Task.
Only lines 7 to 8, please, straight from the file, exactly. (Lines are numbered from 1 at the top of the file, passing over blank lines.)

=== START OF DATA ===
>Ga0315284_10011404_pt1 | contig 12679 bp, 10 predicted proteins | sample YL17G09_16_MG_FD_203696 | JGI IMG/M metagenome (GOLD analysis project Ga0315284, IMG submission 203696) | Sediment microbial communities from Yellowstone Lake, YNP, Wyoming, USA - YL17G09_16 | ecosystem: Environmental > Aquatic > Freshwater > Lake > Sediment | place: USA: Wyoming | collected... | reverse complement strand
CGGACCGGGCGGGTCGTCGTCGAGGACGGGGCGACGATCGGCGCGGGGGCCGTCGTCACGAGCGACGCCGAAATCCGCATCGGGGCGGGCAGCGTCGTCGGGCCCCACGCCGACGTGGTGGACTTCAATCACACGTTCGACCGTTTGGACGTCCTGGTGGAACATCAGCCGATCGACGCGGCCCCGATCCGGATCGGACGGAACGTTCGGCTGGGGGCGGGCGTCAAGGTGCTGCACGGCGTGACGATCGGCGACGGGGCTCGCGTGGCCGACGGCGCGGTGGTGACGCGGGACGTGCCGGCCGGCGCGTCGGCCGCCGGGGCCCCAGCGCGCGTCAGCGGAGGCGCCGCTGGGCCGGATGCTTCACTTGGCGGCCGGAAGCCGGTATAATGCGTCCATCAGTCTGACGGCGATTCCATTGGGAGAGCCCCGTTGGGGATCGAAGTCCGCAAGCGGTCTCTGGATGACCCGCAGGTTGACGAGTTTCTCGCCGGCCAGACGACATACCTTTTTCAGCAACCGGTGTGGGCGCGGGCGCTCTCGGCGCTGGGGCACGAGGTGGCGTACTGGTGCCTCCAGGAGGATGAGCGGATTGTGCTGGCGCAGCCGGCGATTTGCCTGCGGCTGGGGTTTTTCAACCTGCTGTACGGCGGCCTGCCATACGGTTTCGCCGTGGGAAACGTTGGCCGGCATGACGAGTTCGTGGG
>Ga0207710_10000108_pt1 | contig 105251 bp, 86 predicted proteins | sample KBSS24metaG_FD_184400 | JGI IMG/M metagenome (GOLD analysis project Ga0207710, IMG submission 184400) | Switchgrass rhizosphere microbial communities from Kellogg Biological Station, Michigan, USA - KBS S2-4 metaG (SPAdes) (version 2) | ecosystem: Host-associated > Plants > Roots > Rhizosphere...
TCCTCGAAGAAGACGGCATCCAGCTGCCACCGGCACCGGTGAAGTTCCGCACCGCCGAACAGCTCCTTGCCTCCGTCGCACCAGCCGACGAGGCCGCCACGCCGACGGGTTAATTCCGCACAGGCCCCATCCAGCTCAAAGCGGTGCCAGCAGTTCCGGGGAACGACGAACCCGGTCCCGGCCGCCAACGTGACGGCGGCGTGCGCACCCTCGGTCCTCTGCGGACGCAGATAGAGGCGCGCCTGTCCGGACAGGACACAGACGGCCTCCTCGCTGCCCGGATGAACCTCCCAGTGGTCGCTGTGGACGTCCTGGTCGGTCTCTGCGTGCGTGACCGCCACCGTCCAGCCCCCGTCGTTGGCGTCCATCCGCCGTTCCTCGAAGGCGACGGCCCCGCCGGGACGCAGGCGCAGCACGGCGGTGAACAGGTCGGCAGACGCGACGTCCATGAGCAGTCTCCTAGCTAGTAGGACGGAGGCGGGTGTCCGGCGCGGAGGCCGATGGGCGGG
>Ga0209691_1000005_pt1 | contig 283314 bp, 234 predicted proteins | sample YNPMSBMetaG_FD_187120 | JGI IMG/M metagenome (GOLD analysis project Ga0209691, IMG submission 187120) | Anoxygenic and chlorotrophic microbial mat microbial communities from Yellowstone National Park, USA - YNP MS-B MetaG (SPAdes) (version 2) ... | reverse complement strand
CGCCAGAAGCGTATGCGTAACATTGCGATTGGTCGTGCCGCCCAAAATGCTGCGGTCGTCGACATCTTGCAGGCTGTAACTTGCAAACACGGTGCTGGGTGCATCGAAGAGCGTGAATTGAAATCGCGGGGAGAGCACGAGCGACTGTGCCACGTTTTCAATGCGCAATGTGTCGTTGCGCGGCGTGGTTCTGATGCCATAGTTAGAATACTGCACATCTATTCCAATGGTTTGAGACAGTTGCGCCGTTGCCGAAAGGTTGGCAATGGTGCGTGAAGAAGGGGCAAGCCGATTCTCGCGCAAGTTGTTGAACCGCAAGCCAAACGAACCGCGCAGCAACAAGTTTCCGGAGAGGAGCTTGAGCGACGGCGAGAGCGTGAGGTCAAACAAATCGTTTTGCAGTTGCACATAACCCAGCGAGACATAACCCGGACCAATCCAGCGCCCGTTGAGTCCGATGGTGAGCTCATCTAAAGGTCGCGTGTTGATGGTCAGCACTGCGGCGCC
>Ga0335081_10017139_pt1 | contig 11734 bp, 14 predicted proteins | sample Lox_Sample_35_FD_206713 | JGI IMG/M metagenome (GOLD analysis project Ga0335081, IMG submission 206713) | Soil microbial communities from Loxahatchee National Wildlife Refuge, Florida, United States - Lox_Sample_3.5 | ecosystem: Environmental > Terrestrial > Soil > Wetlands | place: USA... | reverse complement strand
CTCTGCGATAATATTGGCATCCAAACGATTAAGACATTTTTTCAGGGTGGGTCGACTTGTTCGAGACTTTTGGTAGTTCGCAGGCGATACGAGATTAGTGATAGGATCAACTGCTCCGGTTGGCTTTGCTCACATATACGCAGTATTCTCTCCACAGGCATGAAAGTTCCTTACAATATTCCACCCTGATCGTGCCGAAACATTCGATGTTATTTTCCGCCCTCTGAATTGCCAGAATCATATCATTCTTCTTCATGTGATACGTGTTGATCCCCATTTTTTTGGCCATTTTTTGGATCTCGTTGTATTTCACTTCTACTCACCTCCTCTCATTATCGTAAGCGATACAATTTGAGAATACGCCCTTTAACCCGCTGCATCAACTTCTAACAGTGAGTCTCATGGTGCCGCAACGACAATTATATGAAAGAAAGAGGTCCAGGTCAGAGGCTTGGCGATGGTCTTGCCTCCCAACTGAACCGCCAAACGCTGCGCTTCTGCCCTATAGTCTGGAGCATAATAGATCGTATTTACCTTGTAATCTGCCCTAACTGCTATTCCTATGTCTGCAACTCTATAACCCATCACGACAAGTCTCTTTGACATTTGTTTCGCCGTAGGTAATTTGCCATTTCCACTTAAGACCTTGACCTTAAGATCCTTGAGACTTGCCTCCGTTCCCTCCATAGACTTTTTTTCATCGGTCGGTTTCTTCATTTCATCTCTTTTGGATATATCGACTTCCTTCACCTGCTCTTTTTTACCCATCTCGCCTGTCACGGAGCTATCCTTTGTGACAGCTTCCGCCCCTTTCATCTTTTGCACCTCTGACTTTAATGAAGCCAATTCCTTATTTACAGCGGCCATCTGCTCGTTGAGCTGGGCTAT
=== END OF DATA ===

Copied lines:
>Ga0335081_10017139_pt1 | contig 11734 bp, 14 predicted proteins | sample Lox_Sample_35_FD_206713 | JGI IMG/M metagenome (GOLD analysis project Ga0335081, IMG submission 206713) | Soil microbial communities from Loxahatchee National Wildlife Refuge, Florida, United States - Lox_Sample_3.5 | ecosystem: Environmental > Terrestrial > Soil > Wetlands | place: USA... | reverse complement strand
CTCTGCGATAATATTGGCATCCAAACGATTAAGACATTTTTTCAGGGTGGGTCGACTTGTTCGAGACTTTTGGTAGTTCGCAGGCGATACGAGATTAGTGATAGGATCAACTGCTCCGGTTGGCTTTGCTCACATATACGCAGTATTCTCTCCACAGGCATGAAAGTTCCTTACAATATTCCACCCTGATCGTGCCGAAACATTCGATGTTATTTTCCGCCCTCTGAATTGCCAGAATCATATCATTCTTCTTCATGTGATACGTGTTGATCCCCATTTTTTTGGCCATTTTTTGGATCTCGTTGTATTTCACTTCTACTCACCTCCTCTCATTATCGTAAGCGATACAATTTGAGAATACGCCCTTTAACCCGCTGCATCAACTTCTAACAGTGAGTCTCATGGTGCCGCAACGACAATTATATGAAAGAAAGAGGTCCAGGTCAGAGGCTTGGCGATGGTCTTGCCTCCCAACTGAACCGCCAAACGCTGCGCTTCTGCCCTATAGTCTGGAGCATAATAGATCGTATTTACCTTGTAATCTGCCCTAACTGCTATTCCTATGTCTGCAACTCTATAACCCATCACGACAAGTCTCTTTGACATTTGTTTCGCCGTAGGTAATTTGCCATTTCCACTTAAGACCTTGACCTTAAGATCCTTGAGACTTGCCTCCGTTCCCTCCATAGACTTTTTTTCATCGGTCGGTTTCTTCATTTCATCTCTTTTGGATATATCGACTTCCTTCACCTGCTCTTTTTTACCCATCTCGCCTGTCACGGAGCTATCCTTTGTGACAGCTTCCGCCCCTTTCATCTTTTGCACCTCTGACTTTAATGAAGCCAATTCCTTATTTACAGCGGCCATCTGCTCGTTGAGCTGGGCTAT